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Cytogenetic study of a severe case of Pallister-Killian syndrome using fluorescence in situ hybridization.

Abstract
Usually, the supernumerary isochromosome 12p characterizing Pallister-Killian syndrome patients was detected in cultured skin fibroblasts but not in cultured blood lymphocytes. The proband of this study was a one-day-old female, who presented with major clinical characteristics of the Pallister-Killian syndrome, and had severe malformations in the form of anal atresia, cleft palate, and severe laryngomalacia. Chromosome preparations from cultured blood lymphocytes and skin fibroblasts, as well as buccal smears, from this patient were analyzed by fluorescence in situ hybridization (FISH) using a chromosome 12-specific alpha satellite probe. The proportions of cells showing positive signals for i(12p) in these samples were found to be 20, 62.5, and 70%, respectively. Repeated FISH studies of buccal smears from this patient showed considerable decreases in the proportions of i(12p) containing cells to 40% at one year of age and to 32% at the age of one year and five months. The decline in the percentage of i(12p)-containing cells in buccal smears with aging supports the concept of in vivo loss of the marker during repeated cell division.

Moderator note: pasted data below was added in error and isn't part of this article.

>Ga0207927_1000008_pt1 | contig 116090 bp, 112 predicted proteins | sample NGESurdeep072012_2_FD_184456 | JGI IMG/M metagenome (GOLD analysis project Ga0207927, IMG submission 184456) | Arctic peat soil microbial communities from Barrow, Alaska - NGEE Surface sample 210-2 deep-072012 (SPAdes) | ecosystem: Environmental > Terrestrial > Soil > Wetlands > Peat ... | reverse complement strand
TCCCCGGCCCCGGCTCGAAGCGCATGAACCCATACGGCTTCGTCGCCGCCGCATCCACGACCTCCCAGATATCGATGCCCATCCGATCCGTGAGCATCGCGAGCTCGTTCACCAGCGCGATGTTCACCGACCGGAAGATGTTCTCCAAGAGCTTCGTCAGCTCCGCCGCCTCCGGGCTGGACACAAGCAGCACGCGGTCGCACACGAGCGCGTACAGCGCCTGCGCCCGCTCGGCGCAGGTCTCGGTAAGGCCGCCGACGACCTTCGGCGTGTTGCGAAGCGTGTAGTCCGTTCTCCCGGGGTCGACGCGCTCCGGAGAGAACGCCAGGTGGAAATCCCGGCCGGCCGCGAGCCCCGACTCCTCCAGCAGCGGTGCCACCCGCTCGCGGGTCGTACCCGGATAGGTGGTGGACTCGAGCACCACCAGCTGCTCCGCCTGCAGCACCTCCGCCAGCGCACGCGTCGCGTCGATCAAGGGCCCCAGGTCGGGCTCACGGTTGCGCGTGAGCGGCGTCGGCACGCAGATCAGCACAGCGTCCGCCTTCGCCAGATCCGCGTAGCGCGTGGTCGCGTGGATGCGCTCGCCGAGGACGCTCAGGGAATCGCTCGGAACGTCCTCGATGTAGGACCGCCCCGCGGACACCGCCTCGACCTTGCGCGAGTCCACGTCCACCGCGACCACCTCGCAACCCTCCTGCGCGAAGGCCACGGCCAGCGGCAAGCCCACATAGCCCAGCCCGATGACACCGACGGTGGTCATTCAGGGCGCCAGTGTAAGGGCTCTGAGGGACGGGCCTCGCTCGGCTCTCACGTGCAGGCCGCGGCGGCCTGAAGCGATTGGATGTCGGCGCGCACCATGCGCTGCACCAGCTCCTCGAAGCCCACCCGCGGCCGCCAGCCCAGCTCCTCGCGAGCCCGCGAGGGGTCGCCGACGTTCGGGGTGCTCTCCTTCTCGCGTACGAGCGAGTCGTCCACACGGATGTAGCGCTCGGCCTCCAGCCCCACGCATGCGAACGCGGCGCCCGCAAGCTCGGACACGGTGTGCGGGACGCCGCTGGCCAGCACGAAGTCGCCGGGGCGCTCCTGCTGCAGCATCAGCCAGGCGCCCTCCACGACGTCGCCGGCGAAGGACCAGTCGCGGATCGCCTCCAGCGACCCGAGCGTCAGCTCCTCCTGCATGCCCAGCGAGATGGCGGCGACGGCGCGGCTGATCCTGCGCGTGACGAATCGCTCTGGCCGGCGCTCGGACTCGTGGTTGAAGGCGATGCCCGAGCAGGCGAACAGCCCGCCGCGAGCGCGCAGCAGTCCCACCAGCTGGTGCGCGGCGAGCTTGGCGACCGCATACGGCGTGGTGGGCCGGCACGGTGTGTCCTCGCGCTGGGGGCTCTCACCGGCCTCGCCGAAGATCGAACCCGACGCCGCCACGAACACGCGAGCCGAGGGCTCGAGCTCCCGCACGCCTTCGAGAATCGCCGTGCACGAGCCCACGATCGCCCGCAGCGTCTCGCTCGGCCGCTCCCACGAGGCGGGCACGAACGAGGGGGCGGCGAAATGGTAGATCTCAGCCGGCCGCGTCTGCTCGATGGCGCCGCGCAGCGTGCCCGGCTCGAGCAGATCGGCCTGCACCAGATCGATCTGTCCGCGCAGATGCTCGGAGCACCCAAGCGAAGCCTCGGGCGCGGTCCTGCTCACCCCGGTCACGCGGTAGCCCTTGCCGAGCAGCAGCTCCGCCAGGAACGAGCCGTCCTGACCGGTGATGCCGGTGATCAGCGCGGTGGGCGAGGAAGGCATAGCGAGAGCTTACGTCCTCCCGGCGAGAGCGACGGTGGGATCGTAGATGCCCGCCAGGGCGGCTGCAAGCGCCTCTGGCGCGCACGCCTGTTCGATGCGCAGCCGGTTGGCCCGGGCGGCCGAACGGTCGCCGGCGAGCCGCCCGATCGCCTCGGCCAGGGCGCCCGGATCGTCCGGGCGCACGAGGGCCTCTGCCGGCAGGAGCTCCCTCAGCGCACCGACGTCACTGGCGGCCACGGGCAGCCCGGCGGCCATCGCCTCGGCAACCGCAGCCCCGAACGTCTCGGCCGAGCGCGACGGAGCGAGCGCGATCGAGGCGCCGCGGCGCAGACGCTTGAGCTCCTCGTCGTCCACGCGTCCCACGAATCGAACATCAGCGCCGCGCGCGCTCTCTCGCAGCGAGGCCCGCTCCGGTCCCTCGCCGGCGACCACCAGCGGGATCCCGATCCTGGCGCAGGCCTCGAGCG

AuthorsS M Gamal, T Hasegawa, H Satoh, T Watanabe, K Endo, Y Satoh
JournalThe Japanese journal of human genetics (Jpn J Hum Genet) Vol. 39 Issue 2 Pg. 259-67 (Jun 1994) ISSN: 0916-8478 [Print] JAPAN
PMID8086644 (Publication Type: Case Reports, Journal Article, Review)
Topics
  • Abnormalities, Multiple (genetics)
  • Aging (genetics)
  • Chromosome Aberrations (genetics)
  • Chromosome Disorders
  • Chromosomes, Human, Pair 12
  • Female
  • Humans
  • In Situ Hybridization, Fluorescence
  • Infant, Newborn
  • Intellectual Disability (genetics)
  • Mosaicism
  • Syndrome

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